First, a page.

Home and a smashing cup of coffee. Then I booked us a table at Graze for an anniversary lunch. Gabe starts work at 12 so I made the booking for half past, dropped Gabe at the fountain and then went to find a parking space. Well, could I park? Oh my goodness, we drove around and around. Finally we ended up on the very top of Avon Street Car Park, queued to pay, rushed to get to Graze (15 minutes late) and sat down, out of breathe and knackered! We ate our splendid lunch and left in plenty of time to fetch the car and pick up Harry and Ali from the bus station. Unfortunately though, the sodding lift at the carpark was out of order. Poor Nige, so many steps, so little breathe… We got home and his nap-free run was at an end. Not surprising, I could’ve easily joined him!

Despite spending hours on a coach, Ali still went to work, bless her. Harry, Sam and Aaron are picking her up later as they’re all off to The Hope and Anchor. Gabe’s off out straight from work too so with that one trip to Medical Records, I’m done. Gin and tonic for me.

Oh, yoga! I have started. I’ve gone right back to the beginning though, with a basic 12 day programme. Day 1 done, BOOM! Proud? Yeah, you are… x

Diary, Uncategorized

My Personal Advent. Ho, Ho, Ho!

Friday, 16th


Well, would you look at that, we’re at the end of week 5 already! It’s been quite a positive one too, what with my Book Group meal on Monday, Nige’s benefit getting sorted, his pension claim moving forward, the worry of Brent being passed back to, well, Brent and a meal out tonight with a couple of true friends of his. Phew, that was a mouthful. See, I said it’d been a good week.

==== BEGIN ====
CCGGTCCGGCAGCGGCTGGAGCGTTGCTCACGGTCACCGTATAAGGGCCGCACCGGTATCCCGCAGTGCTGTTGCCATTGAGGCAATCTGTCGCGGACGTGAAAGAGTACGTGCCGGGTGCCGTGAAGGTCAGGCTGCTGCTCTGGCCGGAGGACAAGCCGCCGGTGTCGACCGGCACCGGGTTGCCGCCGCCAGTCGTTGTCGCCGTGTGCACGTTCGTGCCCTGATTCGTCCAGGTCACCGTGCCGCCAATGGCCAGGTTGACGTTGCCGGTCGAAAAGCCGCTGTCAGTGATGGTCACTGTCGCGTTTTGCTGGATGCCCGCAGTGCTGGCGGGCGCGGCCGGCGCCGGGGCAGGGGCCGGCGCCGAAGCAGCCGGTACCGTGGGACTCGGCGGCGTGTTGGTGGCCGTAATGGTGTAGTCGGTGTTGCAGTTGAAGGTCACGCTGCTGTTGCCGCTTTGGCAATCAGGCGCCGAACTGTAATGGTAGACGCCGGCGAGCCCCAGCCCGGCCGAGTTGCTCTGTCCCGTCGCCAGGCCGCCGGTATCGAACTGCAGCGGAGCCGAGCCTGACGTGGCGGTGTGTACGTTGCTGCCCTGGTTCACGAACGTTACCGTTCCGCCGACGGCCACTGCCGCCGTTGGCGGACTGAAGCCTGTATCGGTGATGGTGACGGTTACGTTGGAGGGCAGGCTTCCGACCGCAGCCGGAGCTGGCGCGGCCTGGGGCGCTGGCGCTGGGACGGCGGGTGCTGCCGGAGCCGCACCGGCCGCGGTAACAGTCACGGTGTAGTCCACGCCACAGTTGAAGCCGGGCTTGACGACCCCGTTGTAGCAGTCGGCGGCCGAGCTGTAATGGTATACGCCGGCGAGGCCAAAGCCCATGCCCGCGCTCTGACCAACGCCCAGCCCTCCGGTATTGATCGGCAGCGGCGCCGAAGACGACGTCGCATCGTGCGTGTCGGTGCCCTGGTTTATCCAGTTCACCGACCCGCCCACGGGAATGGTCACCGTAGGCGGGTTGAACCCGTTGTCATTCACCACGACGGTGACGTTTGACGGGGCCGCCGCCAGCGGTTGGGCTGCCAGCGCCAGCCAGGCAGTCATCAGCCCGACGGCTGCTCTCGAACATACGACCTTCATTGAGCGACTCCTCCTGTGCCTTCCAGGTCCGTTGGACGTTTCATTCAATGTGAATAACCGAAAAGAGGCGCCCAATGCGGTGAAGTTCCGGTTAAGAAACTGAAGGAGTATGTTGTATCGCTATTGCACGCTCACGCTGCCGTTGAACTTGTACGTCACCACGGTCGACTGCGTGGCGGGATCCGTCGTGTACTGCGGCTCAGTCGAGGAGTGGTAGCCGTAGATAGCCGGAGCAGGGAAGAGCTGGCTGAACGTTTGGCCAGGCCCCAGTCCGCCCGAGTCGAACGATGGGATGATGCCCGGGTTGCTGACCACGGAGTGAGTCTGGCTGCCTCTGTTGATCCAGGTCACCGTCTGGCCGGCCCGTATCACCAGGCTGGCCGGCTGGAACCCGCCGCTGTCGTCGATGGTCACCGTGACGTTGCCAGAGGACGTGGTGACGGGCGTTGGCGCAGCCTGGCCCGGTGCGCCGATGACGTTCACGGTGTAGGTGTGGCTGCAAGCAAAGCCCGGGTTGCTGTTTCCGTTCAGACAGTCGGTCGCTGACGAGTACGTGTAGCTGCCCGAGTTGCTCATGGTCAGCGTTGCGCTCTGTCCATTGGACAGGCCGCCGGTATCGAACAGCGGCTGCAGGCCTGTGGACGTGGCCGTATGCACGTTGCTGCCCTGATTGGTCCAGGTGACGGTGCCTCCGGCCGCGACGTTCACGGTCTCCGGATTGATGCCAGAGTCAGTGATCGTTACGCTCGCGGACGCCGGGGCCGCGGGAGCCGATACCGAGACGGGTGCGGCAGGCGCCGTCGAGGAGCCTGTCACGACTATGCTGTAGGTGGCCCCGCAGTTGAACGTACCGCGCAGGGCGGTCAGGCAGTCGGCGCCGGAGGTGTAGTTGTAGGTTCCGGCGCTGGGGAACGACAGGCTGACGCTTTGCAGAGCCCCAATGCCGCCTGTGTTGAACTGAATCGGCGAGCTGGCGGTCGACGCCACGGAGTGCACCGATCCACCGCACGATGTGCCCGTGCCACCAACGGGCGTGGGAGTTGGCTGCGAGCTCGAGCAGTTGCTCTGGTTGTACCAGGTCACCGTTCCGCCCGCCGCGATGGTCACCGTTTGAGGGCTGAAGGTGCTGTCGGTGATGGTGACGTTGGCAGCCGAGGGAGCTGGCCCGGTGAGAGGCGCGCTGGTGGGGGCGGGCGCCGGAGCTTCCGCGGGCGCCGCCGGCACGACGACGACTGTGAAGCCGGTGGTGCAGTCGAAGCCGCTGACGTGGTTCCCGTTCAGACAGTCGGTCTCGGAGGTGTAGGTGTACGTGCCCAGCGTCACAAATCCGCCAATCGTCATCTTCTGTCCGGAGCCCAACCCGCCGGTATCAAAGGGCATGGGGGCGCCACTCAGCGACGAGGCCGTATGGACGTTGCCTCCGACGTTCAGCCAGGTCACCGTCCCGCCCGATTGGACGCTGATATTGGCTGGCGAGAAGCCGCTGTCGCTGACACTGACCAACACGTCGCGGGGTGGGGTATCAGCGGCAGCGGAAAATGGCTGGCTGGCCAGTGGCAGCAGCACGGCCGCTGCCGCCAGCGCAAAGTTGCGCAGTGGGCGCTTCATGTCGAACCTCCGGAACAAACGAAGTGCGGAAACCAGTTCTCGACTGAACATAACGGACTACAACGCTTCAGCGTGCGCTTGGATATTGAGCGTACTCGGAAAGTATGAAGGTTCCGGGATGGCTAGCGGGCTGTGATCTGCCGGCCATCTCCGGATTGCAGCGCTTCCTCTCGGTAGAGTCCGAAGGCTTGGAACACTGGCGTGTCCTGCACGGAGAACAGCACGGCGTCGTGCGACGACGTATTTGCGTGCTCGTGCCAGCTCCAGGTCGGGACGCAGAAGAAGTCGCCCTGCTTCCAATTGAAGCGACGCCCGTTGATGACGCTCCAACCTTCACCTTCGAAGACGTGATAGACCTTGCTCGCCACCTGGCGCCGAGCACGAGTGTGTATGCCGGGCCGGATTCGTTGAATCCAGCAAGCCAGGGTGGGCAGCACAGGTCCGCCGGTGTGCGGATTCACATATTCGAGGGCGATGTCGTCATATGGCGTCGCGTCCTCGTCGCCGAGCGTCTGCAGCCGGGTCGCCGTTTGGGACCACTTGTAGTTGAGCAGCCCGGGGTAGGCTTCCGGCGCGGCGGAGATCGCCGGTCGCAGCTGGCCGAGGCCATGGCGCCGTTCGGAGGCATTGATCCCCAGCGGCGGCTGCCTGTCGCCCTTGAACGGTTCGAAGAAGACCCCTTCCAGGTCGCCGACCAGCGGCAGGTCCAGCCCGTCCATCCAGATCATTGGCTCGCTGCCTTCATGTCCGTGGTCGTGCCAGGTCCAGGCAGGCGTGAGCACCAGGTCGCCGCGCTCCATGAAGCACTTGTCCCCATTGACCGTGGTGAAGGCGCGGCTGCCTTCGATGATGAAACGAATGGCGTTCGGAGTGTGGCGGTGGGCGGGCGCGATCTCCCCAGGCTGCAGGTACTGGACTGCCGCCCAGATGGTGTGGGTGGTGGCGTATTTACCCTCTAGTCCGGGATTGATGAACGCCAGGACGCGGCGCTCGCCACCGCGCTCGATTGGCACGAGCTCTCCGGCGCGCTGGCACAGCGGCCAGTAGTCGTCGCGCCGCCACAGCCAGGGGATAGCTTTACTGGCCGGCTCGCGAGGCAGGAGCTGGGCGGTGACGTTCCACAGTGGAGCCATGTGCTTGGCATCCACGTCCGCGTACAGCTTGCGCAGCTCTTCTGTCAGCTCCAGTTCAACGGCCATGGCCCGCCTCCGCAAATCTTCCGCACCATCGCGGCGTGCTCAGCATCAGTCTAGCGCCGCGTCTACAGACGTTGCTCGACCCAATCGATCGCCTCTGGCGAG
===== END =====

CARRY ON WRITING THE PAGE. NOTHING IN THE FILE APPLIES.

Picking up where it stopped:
Radiotherapy at 8.48am, as usual. We got in and out early, as usual, and had the blood test done. As usual. The wives in the waiting room asked about our trip to Bristol yesterday. That led to them asking the age of our kids. When I told them they’re 21 and 23 they went a bit quiet.

‘You don’t look old enough to have kids that old!’

‘Well, I am…’

‘I would’ve put you at your mid to late twenties…’

‘Wow, no, I’m 47! Thanks though.’

Nice right? Although I don’t know what they must think of Nige, married to a twenty-something… Lucky bastard I expect!

Home for coffee and breakfast. Then I had an email to say our package had arrived at Debenhams. So after lunch Nige and I strolled into town to pick it up. We didn’t loiter for long, knowing that we had to walk back we thought we’d save our legs! A good job too as it was most definitely an arduous hike. Nige did equally as well as me – my fitness levels are appalling – and he’s still nap-free.

The afternoon was spent doing very little; Nige is compiling a quiz for Christmas so he was busy with that. I caught up on a bit of sleep and did the laundry before taking Ali to work. I started getting ready for our DCActiv night out at about 5pm – well, we don’t get out much!

We got to Opa at about 7.45pm, so not late really. Everyone was already there, milling around the bar area, chatting and drinking. Initially slightly overwhelmed, Nige managed conversation brilliantly and Rob helped by immediately greeting us. Actually, they were all extremely good and by the time we sat down to eat, we both felt relaxed. I kept half an ear on Nige’s conversation with Matt, just to make sure he wasn’t getting flustered – he was fine. Which enabled me to natter on with Breda, Paul’s wife. We ended the evening with heartfelt wishes and assurances from both Rob and Paul, along with a hug each! All quite emotional, but then I do tear up at the drop of a hat these days.

Nige went straight to bed when we got home, I made myself a Black Russian and followed him up.